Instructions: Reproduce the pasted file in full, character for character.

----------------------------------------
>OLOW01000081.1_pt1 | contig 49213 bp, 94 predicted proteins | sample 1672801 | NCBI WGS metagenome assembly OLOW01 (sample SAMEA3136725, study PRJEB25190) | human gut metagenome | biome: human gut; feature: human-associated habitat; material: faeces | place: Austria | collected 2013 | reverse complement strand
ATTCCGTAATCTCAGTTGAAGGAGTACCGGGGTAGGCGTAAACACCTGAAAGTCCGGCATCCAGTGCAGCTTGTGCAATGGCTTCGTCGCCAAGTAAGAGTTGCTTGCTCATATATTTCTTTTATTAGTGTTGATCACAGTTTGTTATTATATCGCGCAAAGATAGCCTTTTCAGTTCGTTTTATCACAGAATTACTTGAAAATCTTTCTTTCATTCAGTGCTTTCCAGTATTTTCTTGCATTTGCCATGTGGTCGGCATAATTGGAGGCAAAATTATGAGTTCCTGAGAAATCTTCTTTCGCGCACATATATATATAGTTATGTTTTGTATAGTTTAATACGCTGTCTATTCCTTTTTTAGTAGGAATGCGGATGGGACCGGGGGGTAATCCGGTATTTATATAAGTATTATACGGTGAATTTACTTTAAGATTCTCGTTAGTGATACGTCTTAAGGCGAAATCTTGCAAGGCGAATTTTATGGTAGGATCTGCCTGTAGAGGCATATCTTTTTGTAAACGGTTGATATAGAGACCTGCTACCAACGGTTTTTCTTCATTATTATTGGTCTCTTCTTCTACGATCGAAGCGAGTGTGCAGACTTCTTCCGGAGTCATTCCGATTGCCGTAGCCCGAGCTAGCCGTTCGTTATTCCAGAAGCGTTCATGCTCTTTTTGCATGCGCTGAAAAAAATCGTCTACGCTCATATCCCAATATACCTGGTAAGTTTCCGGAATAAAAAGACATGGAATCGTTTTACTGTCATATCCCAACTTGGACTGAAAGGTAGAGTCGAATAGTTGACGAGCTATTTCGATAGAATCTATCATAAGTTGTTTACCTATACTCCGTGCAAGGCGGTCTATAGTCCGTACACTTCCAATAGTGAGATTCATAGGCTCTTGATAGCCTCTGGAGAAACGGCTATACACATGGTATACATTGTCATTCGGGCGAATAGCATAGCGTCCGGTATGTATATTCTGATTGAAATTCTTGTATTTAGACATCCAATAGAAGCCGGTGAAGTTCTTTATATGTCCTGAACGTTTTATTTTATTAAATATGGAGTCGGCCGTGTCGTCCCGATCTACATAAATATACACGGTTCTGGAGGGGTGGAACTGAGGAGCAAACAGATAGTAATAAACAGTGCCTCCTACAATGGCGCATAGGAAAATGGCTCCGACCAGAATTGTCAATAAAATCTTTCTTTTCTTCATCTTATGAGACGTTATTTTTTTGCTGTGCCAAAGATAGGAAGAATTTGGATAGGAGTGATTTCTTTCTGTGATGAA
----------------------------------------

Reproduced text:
>OLOW01000081.1_pt1 | contig 49213 bp, 94 predicted proteins | sample 1672801 | NCBI WGS metagenome assembly OLOW01 (sample SAMEA3136725, study PRJEB25190) | human gut metagenome | biome: human gut; feature: human-associated habitat; material: faeces | place: Austria | collected 2013 | reverse complement strand
ATTCCGTAATCTCAGTTGAAGGAGTACCGGGGTAGGCGTAAACACCTGAAAGTCCGGCATCCAGTGCAGCTTGTGCAATGGCTTCGTCGCCAAGTAAGAGTTGCTTGCTCATATATTTCTTTTATTAGTGTTGATCACAGTTTGTTATTATATCGCGCAAAGATAGCCTTTTCAGTTCGTTTTATCACAGAATTACTTGAAAATCTTTCTTTCATTCAGTGCTTTCCAGTATTTTCTTGCATTTGCCATGTGGTCGGCATAATTGGAGGCAAAATTATGAGTTCCTGAGAAATCTTCTTTCGCGCACATATATATATAGTTATGTTTTGTATAGTTTAATACGCTGTCTATTCCTTTTTTAGTAGGAATGCGGATGGGACCGGGGGGTAATCCGGTATTTATATAAGTATTATACGGTGAATTTACTTTAAGATTCTCGTTAGTGATACGTCTTAAGGCGAAATCTTGCAAGGCGAATTTTATGGTAGGATCTGCCTGTAGAGGCATATCTTTTTGTAAACGGTTGATATAGAGACCTGCTACCAACGGTTTTTCTTCATTATTATTGGTCTCTTCTTCTACGATCGAAGCGAGTGTGCAGACTTCTTCCGGAGTCATTCCGATTGCCGTAGCCCGAGCTAGCCGTTCGTTATTCCAGAAGCGTTCATGCTCTTTTTGCATGCGCTGAAAAAAATCGTCTACGCTCATATCCCAATATACCTGGTAAGTTTCCGGAATAAAAAGACATGGAATCGTTTTACTGTCATATCCCAACTTGGACTGAAAGGTAGAGTCGAATAGTTGACGAGCTATTTCGATAGAATCTATCATAAGTTGTTTACCTATACTCCGTGCAAGGCGGTCTATAGTCCGTACACTTCCAATAGTGAGATTCATAGGCTCTTGATAGCCTCTGGAGAAACGGCTATACACATGGTATACATTGTCATTCGGGCGAATAGCATAGCGTCCGGTATGTATATTCTGATTGAAATTCTTGTATTTAGACATCCAATAGAAGCCGGTGAAGTTCTTTATATGTCCTGAACGTTTTATTTTATTAAATATGGAGTCGGCCGTGTCGTCCCGATCTACATAAATATACACGGTTCTGGAGGGGTGGAACTGAGGAGCAAACAGATAGTAATAAACAGTGCCTCCTACAATGGCGCATAGGAAAATGGCTCCGACCAGAATTGTCAATAAAATCTTTCTTTTCTTCATCTTATGAGACGTTATTTTTTTGCTGTGCCAAAGATAGGAAGAATTTGGATAGGAGTGATTTCTTTCTGTGATGAA